Wednesday, March 13, 2019

Excluding And Including

"But I want to play with you."

"We don't want to play with you. You keep following us around. We need space." I recognized her mother's coaching. A year ago there had been a child who had pestered her to play all day long, day-after-day and it had been, in part, this advice about needing space that had helped curtailed it. She was trying it again.

"I just want to play with you."

"You can't because we need space." She was referring to herself and her best girlfriend.

He stood in place, looking dejected. Just then another girl entered the scene, "Can I play with you?"

"Sure . . ." she answered, then stopped, looking at the boy she had just rejected, then at her friend as if casting about for a rationale. Then she had a bright idea. "This is a game for girls only. No boys. That's why you can't play with us." It's a common enough gambit around the preschool, to evoke gender as a dividing line.

"I just want to play too."

"It's a girl game . . . " she began before being interrupted by her friend. "It's okay, he can play." She looked back and forth between the girl and boy, as if torn between the competing loyalties of friendship and fairness. "But he has to be our brother, right?"

Everyone accepted this solution and the game continued.

Who can play and who can't is among the most fraught aspects of life in preschool. As the adult, my instinct is to advocate for some version of universal inclusion, but I know that to expect this in preschool is to insist the children attempt to do something that no humans have ever succeeded in doing. There are always people who we exclude from any group in which we find ourselves: there are always lines to define who is "in" and who is "out." Sometimes they are common sense exclusions like when a room is full to capacity and the late comers must be left on the street or when an individual has history of disruptive or violent behavior. Sometimes the lines are outright arbitrary or even cruel, and meant that way. If adults are still figuring it out, and we all are, every day, then it's only natural that children must struggle with this as well. Indeed, many of our political, social, and cultural divisions are, at bottom, questions over who we will allow "in" and who we will keep "out."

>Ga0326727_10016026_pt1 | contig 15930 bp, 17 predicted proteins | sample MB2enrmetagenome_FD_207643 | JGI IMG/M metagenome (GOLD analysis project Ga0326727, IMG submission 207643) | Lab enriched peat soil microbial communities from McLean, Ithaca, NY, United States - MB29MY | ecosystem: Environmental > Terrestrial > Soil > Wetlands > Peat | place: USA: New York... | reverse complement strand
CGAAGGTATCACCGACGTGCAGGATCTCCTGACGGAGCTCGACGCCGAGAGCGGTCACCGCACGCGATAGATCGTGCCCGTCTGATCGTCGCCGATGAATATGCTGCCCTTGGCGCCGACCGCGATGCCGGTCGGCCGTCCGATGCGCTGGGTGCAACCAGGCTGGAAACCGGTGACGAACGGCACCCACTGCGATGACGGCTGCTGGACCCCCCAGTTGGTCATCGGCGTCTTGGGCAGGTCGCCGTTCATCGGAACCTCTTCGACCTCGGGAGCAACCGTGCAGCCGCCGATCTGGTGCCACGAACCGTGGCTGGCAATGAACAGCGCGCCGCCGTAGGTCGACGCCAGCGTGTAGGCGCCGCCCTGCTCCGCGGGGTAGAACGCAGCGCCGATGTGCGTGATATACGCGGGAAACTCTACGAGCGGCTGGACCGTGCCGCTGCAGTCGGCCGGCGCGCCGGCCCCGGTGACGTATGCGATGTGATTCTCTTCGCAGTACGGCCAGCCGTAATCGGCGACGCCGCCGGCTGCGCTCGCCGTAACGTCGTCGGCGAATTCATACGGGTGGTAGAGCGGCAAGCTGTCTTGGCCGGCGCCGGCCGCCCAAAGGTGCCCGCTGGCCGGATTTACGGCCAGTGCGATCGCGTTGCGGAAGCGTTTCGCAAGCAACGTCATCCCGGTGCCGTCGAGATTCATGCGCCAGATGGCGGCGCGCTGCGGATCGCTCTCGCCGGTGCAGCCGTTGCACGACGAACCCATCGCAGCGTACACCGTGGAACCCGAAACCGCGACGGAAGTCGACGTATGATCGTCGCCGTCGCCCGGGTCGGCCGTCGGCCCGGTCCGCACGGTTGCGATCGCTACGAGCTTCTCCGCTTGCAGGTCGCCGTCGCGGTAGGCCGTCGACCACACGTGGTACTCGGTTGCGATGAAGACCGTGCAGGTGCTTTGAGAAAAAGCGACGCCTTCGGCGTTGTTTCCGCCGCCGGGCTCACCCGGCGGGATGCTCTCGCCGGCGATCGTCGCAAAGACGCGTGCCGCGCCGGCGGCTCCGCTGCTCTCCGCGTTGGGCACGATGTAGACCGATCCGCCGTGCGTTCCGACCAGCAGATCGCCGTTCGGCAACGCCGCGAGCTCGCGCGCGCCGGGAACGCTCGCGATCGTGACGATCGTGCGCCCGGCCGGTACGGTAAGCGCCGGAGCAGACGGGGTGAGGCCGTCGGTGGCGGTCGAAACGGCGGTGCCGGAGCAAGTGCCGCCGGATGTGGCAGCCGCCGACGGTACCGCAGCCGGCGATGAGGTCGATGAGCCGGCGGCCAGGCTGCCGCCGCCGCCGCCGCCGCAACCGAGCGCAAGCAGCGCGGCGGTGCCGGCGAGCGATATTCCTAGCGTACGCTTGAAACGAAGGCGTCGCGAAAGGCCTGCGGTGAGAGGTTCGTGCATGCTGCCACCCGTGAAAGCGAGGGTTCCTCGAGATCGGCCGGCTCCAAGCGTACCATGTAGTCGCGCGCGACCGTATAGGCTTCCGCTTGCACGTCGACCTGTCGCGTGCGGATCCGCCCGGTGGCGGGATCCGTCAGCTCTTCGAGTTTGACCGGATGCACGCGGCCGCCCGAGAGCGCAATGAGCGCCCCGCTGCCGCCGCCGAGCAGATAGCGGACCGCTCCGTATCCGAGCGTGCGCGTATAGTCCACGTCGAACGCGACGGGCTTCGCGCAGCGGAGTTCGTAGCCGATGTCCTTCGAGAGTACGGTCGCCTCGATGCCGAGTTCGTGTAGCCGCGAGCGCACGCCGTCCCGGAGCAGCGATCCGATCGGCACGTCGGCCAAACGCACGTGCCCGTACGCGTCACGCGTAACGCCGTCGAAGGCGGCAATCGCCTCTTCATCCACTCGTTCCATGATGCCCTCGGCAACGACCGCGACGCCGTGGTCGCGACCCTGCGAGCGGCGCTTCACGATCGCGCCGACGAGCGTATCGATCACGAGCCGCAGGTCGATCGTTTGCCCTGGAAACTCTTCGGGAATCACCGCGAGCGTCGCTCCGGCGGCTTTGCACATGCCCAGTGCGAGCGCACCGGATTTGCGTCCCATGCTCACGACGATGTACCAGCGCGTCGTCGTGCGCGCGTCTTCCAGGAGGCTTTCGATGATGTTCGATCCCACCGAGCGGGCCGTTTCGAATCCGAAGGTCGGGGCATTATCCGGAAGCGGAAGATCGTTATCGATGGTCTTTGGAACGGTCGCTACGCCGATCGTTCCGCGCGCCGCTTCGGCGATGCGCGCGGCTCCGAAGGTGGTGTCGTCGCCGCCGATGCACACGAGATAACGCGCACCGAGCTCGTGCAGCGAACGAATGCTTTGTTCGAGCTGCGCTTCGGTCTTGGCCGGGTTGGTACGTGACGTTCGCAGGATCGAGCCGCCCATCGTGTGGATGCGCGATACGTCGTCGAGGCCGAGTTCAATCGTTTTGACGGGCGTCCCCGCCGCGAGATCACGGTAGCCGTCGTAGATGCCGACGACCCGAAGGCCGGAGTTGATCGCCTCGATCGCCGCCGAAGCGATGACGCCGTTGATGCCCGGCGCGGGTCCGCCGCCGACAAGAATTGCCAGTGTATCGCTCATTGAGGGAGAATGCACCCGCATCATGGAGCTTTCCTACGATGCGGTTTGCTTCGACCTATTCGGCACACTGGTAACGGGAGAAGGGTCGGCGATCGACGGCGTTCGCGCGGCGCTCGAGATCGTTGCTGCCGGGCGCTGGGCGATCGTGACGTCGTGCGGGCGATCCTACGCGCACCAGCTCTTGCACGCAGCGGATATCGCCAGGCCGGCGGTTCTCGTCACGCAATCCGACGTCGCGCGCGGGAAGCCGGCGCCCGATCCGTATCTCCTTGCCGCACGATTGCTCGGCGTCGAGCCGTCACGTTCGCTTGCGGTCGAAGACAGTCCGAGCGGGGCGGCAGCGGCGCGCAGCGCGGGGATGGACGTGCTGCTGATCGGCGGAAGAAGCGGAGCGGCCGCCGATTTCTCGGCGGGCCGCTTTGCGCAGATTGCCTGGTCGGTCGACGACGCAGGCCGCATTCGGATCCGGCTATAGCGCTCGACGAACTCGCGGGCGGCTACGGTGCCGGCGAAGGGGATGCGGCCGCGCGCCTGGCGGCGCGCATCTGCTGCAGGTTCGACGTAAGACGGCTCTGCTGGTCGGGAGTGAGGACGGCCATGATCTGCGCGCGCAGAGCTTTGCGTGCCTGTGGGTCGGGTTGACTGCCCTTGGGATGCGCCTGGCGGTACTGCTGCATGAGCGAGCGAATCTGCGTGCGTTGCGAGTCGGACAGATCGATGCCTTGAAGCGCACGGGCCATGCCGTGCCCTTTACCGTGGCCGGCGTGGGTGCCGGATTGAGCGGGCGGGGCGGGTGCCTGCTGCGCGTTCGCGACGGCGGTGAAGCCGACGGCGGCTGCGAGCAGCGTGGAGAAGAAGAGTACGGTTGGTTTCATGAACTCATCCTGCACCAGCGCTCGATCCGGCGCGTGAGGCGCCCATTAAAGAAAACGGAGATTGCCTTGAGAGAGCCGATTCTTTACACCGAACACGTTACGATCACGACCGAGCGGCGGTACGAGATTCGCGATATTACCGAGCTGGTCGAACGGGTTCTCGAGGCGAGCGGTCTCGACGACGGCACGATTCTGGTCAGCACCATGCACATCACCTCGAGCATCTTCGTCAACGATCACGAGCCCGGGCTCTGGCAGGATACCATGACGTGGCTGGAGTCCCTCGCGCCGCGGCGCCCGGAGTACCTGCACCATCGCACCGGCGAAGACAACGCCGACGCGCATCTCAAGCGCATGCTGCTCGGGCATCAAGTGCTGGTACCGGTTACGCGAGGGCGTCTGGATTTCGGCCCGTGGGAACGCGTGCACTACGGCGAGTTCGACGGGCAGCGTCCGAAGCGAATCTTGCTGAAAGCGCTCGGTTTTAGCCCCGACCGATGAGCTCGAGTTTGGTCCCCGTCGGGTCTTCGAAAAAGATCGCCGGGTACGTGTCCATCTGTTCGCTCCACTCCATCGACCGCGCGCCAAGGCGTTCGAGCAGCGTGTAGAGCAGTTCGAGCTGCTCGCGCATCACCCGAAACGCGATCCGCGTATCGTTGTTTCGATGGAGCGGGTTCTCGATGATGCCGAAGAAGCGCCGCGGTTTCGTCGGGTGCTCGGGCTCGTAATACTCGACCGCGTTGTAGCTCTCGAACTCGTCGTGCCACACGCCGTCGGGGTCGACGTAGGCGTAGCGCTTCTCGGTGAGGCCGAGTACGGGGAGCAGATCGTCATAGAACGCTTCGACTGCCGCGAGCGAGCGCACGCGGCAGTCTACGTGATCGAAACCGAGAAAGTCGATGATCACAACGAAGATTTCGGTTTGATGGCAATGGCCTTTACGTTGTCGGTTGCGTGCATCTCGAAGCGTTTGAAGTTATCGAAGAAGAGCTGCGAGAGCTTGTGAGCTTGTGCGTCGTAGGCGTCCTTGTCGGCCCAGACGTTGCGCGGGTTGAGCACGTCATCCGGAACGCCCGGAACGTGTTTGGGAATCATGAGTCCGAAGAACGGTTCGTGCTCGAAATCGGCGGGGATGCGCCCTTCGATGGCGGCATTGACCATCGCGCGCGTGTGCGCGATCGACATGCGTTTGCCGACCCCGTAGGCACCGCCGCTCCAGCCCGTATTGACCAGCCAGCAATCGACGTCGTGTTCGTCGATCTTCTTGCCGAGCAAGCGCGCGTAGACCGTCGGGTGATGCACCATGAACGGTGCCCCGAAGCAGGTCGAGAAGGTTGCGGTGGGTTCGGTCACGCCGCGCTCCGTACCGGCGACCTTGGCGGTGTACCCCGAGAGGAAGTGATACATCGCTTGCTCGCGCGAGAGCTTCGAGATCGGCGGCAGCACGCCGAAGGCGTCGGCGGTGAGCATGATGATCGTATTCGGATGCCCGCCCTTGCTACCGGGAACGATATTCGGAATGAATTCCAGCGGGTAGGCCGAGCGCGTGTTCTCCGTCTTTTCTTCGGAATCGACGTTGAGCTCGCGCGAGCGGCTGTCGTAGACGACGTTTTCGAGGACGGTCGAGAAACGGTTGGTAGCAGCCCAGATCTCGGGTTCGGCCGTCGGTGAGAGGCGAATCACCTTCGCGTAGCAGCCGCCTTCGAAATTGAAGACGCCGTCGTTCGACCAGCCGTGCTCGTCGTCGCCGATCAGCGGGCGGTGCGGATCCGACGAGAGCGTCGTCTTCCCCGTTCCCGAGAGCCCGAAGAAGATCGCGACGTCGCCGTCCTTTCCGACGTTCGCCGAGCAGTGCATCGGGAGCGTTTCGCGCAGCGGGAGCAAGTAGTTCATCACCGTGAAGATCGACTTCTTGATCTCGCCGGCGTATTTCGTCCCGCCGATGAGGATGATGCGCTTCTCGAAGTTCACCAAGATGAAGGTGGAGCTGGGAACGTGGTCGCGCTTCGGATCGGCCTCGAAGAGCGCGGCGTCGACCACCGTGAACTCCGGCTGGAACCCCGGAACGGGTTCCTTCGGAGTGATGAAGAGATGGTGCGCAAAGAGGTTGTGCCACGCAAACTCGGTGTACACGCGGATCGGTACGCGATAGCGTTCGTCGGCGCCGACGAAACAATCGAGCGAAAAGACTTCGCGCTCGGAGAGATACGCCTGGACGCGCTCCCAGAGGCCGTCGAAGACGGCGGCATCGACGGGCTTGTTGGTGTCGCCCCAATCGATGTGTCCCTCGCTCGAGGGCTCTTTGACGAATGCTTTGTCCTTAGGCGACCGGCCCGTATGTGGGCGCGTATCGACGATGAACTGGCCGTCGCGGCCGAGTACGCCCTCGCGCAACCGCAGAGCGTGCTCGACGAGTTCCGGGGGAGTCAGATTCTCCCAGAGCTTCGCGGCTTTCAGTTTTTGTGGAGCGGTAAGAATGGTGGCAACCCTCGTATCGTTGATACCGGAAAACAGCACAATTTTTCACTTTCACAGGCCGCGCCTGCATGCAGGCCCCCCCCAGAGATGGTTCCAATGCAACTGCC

The following day, the two girlfriends were once more playing together. They had "adopted" our entire menagerie of giant plastic insects and were discussing building a block home for them. The boy again approached, "Can I play with you?"

"No . . . " She had said it reflexively and was now casting about for a reason: she knew she needed a reason. Finally, she fell back on the one from the previous day, "This is only a game for girls."

"Please," he whined. He looked as if he were about to cry.

"But . . . " she began to object before halting. I don't know what stopped her, of course, but as she looked into his face as it crumpled toward tears, I can't help but think it was empathy. We all have vast experience in being rejected, even preschoolers. We've felt it and know how it must feel in others. "But . . . " she said again, trying, I think to find a way to merge her desires with his.

Then her friend said, "We just want to play with each other right now. We're two mommies with all our babies. We'll play with you later."

This brightened him up. He said, "Okay . . . I could build the castle while I'm waiting."

The girls looked at one another as if for confirmation before saying it together, enthusiastically, "Yeah!"

The girls then huddled together with their pile of plastic insects as this boy who they had included built a castle around them.

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